Police investigators searching through the burnt-out shell of Grenfell Tower are now focusing on the inhabitants of 23 flats from which there are not thought to be any survivors.
Two weeks on from the disaster, the number of those missing and presumed dead now stands at 80, and it will take at least until the end of the year for a final figure to emerge – and even longer for all those who died to be formally identified.
At a briefing for reporters at Scotland Yard on Wednesday, Detective Superintendent Fiona McCormack, who is leading the investigation, said the families of those who are thought to have died in the tower were being prepared for the likelihood that their remains may never be found, or may be unidentifiable.
The Metropolitan police have managed to speak to at least one person from 106 flats in the tower at the time of the fire, and have established that these flats account for 18 people who are missing, presumed dead.
But they have yet to identify anyone from the remaining 23 flats, which are between the 11th to the 23rd floor, raising the possibility that entire families or households may have perished together.
"That means, and it’s a terrible reality, that there are 23 flats where despite huge investigative efforts we have been unable to trace anyone alive who lived there. So at this stage we must assume that no one in those 23 flats survived," McCormack said.
"That would include those who lived there and any visitors. I can’t say with any certainty the number of people in those flats on that night."
Investigators have been trying to glean all they can from 26 emergency 999 calls made during the fire from people in these 23 flats.
The briefing also revealed that:
- The police have identified more than 60 companies that were involved in the refurbishment of Grenfell Tower. So far all the companies that police have requested data and documents from have complied and there have been no arrests or raids.
- The initial tenant list given to police by the Kensington and Chelsea Tenant Management Organisation was incorrect and police believe that no complete list of all the people living the tower exists.
- Since last Friday the Met's Grenfell incident room has had 45 calls, while tests continue into the safety measures in place in every flat.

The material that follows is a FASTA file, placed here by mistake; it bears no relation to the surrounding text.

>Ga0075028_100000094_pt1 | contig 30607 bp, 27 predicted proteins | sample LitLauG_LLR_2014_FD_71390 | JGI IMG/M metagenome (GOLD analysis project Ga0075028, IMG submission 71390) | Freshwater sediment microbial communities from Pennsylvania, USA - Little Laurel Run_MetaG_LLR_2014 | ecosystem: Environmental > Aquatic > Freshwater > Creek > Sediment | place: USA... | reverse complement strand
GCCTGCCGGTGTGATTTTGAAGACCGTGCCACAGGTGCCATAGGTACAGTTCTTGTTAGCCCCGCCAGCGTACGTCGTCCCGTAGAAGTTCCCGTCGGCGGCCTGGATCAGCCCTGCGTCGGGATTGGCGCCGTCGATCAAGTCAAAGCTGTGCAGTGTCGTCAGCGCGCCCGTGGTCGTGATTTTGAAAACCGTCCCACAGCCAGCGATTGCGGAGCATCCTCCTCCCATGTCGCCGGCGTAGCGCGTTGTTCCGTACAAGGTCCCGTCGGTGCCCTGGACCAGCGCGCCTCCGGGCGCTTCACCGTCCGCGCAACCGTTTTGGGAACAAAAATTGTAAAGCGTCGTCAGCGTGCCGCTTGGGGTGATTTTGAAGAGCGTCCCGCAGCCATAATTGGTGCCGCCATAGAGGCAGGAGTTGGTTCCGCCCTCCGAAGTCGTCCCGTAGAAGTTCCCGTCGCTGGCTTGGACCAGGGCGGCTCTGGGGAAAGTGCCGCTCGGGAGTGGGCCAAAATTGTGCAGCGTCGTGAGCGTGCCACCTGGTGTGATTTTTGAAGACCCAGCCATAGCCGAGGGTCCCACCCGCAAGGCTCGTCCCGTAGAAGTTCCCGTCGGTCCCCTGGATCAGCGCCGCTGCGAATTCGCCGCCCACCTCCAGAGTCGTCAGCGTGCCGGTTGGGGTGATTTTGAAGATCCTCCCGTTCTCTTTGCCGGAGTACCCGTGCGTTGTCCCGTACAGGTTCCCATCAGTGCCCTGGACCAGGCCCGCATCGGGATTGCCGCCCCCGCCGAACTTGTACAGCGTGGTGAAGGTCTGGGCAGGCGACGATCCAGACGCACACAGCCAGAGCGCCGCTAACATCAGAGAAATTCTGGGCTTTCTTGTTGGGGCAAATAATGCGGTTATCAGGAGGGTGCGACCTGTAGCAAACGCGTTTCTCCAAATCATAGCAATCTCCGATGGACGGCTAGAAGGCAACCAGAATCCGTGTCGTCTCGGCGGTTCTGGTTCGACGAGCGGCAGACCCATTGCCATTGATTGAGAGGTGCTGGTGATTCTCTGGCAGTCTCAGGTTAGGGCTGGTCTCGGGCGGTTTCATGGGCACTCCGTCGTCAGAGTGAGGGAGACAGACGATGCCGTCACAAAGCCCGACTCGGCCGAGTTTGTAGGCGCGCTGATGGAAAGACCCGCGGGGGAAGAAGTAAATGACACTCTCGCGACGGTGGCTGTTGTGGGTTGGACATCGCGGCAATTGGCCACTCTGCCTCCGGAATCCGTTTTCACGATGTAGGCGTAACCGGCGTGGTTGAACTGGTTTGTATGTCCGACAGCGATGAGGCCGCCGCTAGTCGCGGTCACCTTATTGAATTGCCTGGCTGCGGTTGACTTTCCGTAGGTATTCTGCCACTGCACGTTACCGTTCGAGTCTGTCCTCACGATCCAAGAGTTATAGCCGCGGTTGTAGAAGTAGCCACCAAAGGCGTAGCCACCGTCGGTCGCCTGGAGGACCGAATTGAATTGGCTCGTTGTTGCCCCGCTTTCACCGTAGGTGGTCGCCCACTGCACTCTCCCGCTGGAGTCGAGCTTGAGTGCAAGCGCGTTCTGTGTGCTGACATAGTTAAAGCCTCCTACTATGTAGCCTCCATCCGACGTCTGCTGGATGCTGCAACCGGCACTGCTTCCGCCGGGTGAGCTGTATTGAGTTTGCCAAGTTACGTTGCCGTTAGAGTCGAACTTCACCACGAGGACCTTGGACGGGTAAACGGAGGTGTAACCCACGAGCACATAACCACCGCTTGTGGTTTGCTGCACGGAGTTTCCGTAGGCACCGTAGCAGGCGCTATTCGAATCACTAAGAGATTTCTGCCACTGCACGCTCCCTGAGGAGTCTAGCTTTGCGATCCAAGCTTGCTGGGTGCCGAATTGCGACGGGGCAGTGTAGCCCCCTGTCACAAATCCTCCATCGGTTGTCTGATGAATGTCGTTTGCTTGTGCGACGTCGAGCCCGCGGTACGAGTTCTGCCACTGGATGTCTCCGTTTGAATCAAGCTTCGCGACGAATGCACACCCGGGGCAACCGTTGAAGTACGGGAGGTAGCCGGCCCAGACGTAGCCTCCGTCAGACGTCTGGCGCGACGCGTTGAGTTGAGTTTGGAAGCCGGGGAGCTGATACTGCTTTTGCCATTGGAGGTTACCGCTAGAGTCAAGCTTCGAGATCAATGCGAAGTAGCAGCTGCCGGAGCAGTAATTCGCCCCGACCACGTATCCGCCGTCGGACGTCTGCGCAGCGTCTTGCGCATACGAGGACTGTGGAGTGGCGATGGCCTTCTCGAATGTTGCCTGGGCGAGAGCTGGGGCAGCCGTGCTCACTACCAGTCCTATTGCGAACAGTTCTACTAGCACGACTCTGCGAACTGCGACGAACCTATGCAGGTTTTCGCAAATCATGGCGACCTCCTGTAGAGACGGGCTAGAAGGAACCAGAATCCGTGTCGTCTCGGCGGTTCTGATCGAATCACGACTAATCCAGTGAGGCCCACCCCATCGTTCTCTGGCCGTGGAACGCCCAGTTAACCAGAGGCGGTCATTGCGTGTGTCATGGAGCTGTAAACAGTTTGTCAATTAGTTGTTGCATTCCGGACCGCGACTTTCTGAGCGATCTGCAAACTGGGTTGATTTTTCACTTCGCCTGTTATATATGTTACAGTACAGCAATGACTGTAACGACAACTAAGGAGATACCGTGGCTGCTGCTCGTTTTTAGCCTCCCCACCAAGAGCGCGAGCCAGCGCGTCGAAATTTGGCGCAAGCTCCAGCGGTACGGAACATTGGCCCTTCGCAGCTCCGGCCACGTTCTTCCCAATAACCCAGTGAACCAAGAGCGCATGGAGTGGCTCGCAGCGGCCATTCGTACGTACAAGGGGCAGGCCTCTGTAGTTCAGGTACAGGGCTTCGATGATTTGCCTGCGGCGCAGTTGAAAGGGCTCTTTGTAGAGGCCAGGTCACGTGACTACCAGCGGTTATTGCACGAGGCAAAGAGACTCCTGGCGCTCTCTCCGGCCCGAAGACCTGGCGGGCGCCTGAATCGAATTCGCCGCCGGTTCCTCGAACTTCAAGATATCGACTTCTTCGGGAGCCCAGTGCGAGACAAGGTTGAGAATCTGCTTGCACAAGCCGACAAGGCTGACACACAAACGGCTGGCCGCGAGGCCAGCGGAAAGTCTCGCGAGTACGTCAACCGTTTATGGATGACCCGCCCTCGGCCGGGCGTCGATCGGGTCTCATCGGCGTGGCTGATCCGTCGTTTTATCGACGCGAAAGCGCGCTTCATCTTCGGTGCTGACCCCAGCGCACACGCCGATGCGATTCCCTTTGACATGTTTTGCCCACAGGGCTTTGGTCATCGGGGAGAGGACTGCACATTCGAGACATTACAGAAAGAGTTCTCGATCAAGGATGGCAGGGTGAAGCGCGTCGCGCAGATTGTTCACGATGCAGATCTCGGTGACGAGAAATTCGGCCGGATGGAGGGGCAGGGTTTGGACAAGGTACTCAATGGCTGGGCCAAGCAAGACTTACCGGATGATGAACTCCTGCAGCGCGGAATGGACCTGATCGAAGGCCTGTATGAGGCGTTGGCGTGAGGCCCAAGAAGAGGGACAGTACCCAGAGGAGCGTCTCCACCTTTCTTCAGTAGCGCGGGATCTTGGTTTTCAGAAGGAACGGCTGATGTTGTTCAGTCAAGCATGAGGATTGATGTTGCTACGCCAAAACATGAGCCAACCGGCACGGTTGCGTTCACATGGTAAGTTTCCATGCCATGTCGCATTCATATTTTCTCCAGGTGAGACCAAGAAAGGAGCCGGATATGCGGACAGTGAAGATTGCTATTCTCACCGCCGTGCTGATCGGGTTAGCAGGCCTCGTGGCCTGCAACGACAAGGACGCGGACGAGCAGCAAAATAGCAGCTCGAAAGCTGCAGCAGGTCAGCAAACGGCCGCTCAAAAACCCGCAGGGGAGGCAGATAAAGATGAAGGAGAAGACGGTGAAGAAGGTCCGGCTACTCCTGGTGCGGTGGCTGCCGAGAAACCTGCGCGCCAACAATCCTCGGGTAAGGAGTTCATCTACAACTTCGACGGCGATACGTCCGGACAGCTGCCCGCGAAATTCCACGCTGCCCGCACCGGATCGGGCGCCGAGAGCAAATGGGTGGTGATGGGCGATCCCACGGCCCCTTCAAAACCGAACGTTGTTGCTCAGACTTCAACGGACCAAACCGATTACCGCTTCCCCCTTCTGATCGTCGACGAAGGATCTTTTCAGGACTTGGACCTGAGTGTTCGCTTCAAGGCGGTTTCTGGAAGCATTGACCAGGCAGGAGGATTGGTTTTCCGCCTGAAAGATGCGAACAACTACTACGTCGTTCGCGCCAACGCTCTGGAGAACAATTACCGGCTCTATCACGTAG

- In the last two weeks police managed to find an unnamed couple who were presumed dead – they had left the country on holiday.
- Some 250 detectives continue to work on the case, one of the biggest in the Met's history.
McCormack addressed head-on the concerns of some survivors and local community members in north Kensington who feel that the official death toll doesn't match the true figure of those who died. Campaigners for the victims have already started making their own list of those missing, presumed dead.
"I understand the huge concern, the speculation, and the rumour about the number of people who’ve lost their lives in Grenfell Tower," she said.
"I stress that I share the concern about the number of missing. I must also stress that we do not have the final picture and that work will take some time.
"I do not want there to be any hidden victims in this tragedy. We know that there is a huge amount of work being done by local community action groups to understand who escaped and who survived the fire.
"If there are groups with information then please give it to us. Our aim is the same – we want to understand the true human cost of this tragedy."
The intricate fingertip search inside the building continues, and while every room has had an initial search, construction experts are working to make some flats safe for officers to enter.
And such was the intense heat of the blaze, police are consulting anthropologists and odontologists – forensic dentists – to help identify victims.
"We are working very hard to identify everyone who died in the fire but the tragic reality is that due to the intense heat there are some people who we may never identify. I was inside Grenfell Tower yesterday and I cannot stress the challenge facing the search and recovery teams.
"Tragically we are preparing families and loved ones for the fact that we may never recover the remains of their loved one."
Previously, the police made clear that they are considering a range of charges in relation to the fire, including manslaughter.
Patrick Smith is a senior reporter for BuzzFeed News and is based in London.
Contact Patrick Smith at firstname.lastname@example.org.
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